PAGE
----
Use teamwork to erode the glass cliff

As the UK higher education sector battles a perfect storm, Emma Flynn stresses the importance of building strong teams around female leaders

Emma Flynn's avatar
28 Feb 2024
bookmark plus
  • Top of page
  • Main text
  • Additional Links
  • More on this topic
A woman jumps from one rock ledge to another

You may also like

How to support women of all ages in post-secondary science education
Steps institutions should take to encourage more mature female students to complete STEM courses

On a recent trip to Dublin, I experienced two unusual events. First, the timing of my flight coincided with the arrival of Storm Isha on the Irish Channel. The severe turbulence meant I had to remain in my seat with my seatbelt on throughout the flight. It reminded me that in uncertain times, we need to put our faith in those who have more expertise in such situations and work alongside them to reach the destination.

The UK’s higher education sector is facing a perfect storm. Static home fees, rising costs and an uncertain global market have brought new challenges and exacerbated old ones. Leadership teams in universities across the UK will need to work with their university community to meet these obstacles head on. At Warwick, we’ll continue to reflect on our strategy to deliver a world-class education to our students, to undertake leading research that makes the world a better place for all, and deliver impact on a regional, national and international scale.

Scaling the glass cliff

Reflections and commitments like these require collaboration, optimism, empathy, respect and responsibility. For some UK universities, the conversation will be more challenging, with resources channelled from some areas into others. The gloomy financial clouds hanging over the sector remind me of the Glass Cliff effect – where women are promoted to high positions at times of crisis, when the chances of reaching a perfect solution are more difficult and failure is a distinct possibility.

I have seen representation at the executive level of the higher education sector change over the past two decades, with more people from traditionally under-represented groups leading institutions. Yet I also see the cycle of boom and bust across higher education, with many of these new leaders picking up the responsibility at a time when it is a perfect storm of national and international challenges.

Is this pattern random? Do more women choose to take the reins through challenging times or do circumstances force them to do so? I started my first executive-level position six months before the announcement of the first Covid-19 lockdowns. I didn’t choose to be part of a leadership team because there was a pandemic on the horizon, but I am very proud of how the team I worked with managed our institution, and I know many of us brought the skills I mentioned previously (collaboration, optimism, empathy, respect and responsibility) to the team.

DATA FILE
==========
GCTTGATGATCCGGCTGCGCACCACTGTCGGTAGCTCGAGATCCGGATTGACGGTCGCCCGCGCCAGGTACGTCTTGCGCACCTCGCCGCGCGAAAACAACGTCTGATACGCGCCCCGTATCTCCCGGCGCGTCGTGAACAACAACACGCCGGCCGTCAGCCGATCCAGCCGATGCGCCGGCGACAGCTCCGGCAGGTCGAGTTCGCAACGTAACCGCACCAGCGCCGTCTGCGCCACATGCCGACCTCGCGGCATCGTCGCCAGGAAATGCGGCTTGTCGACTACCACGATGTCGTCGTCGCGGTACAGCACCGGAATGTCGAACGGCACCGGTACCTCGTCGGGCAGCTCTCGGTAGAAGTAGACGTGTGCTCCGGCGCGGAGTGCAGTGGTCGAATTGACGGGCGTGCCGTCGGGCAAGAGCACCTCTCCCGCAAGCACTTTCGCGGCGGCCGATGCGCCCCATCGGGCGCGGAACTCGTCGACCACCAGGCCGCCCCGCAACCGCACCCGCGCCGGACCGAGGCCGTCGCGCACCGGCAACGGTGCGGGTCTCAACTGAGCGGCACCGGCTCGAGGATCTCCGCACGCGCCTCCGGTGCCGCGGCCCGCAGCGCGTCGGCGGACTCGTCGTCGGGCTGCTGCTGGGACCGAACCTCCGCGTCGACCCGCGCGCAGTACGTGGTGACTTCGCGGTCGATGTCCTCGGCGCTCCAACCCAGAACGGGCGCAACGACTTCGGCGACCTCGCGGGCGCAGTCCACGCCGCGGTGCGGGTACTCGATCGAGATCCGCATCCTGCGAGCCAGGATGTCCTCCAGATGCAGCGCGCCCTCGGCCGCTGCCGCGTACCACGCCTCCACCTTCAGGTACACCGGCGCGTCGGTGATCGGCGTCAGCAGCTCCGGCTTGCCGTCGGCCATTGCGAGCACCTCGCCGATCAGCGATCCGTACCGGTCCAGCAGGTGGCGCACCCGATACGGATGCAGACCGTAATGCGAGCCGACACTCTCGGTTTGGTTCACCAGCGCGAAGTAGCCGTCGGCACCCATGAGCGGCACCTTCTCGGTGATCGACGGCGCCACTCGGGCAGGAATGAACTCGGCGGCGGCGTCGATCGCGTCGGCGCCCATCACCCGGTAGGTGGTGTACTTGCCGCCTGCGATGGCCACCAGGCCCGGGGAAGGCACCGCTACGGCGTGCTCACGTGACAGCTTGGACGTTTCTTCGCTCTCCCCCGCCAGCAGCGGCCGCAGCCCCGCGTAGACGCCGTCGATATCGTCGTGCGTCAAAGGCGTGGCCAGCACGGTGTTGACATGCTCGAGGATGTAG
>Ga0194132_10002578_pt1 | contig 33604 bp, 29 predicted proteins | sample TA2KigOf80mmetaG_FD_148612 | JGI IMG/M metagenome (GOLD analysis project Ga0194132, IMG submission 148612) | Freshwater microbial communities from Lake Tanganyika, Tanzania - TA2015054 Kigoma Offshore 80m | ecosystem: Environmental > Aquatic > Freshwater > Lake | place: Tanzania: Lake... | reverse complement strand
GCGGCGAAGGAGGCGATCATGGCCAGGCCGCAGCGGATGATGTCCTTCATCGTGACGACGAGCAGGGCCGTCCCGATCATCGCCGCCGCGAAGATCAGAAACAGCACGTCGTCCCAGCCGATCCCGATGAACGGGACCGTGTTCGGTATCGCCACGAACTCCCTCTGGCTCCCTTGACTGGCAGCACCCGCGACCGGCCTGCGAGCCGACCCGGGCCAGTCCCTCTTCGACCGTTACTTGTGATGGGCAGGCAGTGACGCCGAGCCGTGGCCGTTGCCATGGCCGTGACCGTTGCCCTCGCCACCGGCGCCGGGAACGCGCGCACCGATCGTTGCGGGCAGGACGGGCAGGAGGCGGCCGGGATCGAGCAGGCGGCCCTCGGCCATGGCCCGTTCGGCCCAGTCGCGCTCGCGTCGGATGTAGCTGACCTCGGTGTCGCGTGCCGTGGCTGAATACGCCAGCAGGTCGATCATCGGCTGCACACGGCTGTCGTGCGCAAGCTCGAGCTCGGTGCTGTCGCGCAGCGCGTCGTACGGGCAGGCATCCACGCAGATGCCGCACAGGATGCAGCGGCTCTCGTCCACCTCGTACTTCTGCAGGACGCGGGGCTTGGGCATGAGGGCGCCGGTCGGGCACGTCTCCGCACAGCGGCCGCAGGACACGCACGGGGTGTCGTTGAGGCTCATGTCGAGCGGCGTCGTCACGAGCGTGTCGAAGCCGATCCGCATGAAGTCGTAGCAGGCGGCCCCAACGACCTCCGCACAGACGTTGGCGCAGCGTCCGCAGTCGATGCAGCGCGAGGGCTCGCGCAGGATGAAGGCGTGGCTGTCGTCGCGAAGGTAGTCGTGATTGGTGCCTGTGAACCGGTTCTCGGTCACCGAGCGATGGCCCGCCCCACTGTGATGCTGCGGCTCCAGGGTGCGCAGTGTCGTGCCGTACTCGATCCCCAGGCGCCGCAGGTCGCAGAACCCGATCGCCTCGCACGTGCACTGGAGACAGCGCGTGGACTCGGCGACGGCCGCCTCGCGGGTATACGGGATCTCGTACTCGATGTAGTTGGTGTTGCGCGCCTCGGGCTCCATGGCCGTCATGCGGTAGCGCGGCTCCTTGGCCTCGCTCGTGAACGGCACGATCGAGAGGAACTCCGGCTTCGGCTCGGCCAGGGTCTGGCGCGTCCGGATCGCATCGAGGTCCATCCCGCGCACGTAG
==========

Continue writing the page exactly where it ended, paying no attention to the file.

Create strong teams to support each other

The second unusual experience occurred on my return journey as I passed through Dublin airport, where I found myself surrounded by the Irish men’s rugby team. In their bright green uniform, you couldn’t miss them, and many passengers stopped for a chat or a selfie. The team members were polite, friendly and, despite their recent successes, quite unassuming. They behaved like a team I’d like to be a part of. This reminded me again that the higher education sector will need to work as a team to face the current challenges.

Executive teams, university communities and the sector as a whole will all need to work with key stakeholders – including funders, policymakers, and local, national and international governments – not only to address the current challenges but so we can bring our expertise and resources to support our partners on the wider issues they are facing.

I have seen the effect that strong teamwork and partnerships between universities, industry and regional and national governments can have on a place: creating new, better jobs, having a strong skills pipeline, and attracting investment into businesses but also in the arts and social spaces that a whole community can enjoy.

My trip to Dublin, including weathering the storm and meeting an international sports team, reaffirmed for me that, though we’re faced with challenging circumstances that are sometimes beyond our control, we can work through these to build new, better solutions.

To do this we must work as a team at many levels – a team with common values of collaboration, empathy, optimism, respect and responsibility; a team of diverse minds that can solve diverse problems and meet the needs of diverse communities. I don’t think teamwork is solely the realm of female leaders – just look at the Irish men’s rugby team – but I do think many women I know at many levels show the skills needed for teamwork in abundance.

Emma Flynn is provost at the University of Warwick.

If you would like advice and insight from academics and university staff delivered direct to your inbox each week, sign up for the Campus newsletter.

See our International Women’s Day spotlight for more advice and resources from women leaders in higher education.


You may also like

sticky sign up

Register for free

and unlock a host of features on the THE site